What Is America?

By Ronald Wright

“In the beginning, all the world was America,” wrote English philosopher John Locke, who saw the New World as existing in a state of nature. Today, at the end of history, we have come full circle. The global frontier is now closed and the U.S. has Americanized the world. Or, as The 9/11 Commission Report presumptuously put it, “the American homeland is the planet.”

This is the New World Order, a term that novelist and social historian Ronald Wright employs with double meaning in his newest book – in the conventional sense of a new geopolitical system, as well as one whose guiding principles are founded in the history of the New World. And so Wright’s answer to the question “What is America?” begins not in 1776, but in 1492 with the European takeover of the Western Hemisphere, the beginning of what Wright designates the five-century Columbian Age. The bulk of the book is taken up with the “eccentric,” or secret, history of colonialism, in particular the near-extermination – as a result of accident, demographics, and deliberate policy – of the first Americans. The seeds of the American empire were sown in these early years, an aggressive blend of exploitation, militarism, and religious extremism, soothed by the balm of nationalist mythologies and self-righteous propaganda.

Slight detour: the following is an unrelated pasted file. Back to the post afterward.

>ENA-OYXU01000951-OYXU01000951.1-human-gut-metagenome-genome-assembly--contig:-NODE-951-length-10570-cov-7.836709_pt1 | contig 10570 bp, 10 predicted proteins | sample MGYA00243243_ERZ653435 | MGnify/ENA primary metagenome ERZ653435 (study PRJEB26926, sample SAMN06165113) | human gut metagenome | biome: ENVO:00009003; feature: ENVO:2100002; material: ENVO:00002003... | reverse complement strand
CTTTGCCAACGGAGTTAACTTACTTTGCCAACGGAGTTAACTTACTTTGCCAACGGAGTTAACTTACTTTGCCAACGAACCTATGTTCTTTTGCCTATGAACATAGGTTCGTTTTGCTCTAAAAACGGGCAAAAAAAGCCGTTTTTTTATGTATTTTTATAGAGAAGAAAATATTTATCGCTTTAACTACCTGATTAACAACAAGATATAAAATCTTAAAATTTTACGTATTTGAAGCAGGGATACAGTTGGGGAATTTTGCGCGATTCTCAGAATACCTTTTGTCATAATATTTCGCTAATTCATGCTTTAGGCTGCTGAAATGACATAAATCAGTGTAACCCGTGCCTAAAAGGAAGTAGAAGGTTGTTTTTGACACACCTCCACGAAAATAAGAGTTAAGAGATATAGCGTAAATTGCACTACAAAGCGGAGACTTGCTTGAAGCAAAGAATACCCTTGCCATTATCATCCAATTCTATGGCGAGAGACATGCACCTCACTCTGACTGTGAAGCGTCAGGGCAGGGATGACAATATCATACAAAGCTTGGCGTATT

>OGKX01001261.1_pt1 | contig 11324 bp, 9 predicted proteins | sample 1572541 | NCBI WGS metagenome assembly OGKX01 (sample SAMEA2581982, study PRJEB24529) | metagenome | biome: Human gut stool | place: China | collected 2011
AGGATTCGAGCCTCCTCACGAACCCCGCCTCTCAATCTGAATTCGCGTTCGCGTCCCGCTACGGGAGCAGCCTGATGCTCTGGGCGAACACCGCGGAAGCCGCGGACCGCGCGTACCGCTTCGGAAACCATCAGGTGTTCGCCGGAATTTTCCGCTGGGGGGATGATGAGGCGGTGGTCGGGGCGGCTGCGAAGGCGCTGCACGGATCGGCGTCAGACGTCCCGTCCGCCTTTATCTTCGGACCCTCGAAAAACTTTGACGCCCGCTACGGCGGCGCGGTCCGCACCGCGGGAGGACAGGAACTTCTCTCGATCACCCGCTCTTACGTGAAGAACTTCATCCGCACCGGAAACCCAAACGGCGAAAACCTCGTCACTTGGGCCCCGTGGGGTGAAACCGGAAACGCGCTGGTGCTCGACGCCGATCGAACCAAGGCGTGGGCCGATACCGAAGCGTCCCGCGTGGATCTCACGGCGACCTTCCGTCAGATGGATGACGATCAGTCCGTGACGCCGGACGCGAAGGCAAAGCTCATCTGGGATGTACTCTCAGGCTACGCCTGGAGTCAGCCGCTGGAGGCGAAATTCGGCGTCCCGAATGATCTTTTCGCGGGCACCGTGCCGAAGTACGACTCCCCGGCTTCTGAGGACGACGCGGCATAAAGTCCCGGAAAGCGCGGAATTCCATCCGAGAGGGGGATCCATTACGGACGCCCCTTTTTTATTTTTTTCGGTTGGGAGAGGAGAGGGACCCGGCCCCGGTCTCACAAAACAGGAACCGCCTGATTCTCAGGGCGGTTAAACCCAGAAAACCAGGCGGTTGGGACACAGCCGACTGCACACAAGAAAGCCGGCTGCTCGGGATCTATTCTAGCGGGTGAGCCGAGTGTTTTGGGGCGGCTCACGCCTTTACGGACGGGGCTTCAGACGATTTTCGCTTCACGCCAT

Wright is, clearly, not in love with the New World Order, especially as represented by the last eight years of the Bush administration. In fact, he sees a reversal in roles for the old and new worlds, with Europe providing the world’s last best hope for the future while the U.S. is stuck in dreams of its barbaric past, “an archaic, aggressive and colonial culture that has drifted a long way from the mainstream of western civilization.”

Unfortunately, readers already sympathetic to such a point of view – the obvious target audience here – will find nothing new in any of this. Wright’s black book on the American empire is a general history cobbled together out of other general histories and popular accounts. Even his examination of the contemporary scene, which feels almost tacked on, borrows heavily. The split between Backwoods and Enlightenment America, for example, is just another way of pointing to the red state/blue state divide that is now such a commonplace. The discussion also has the breezy, informal feel of a public lecture – which Wright’s previous book, A Short History of Progress, actually was.

Review first published in Quill & Quire, September 2008.

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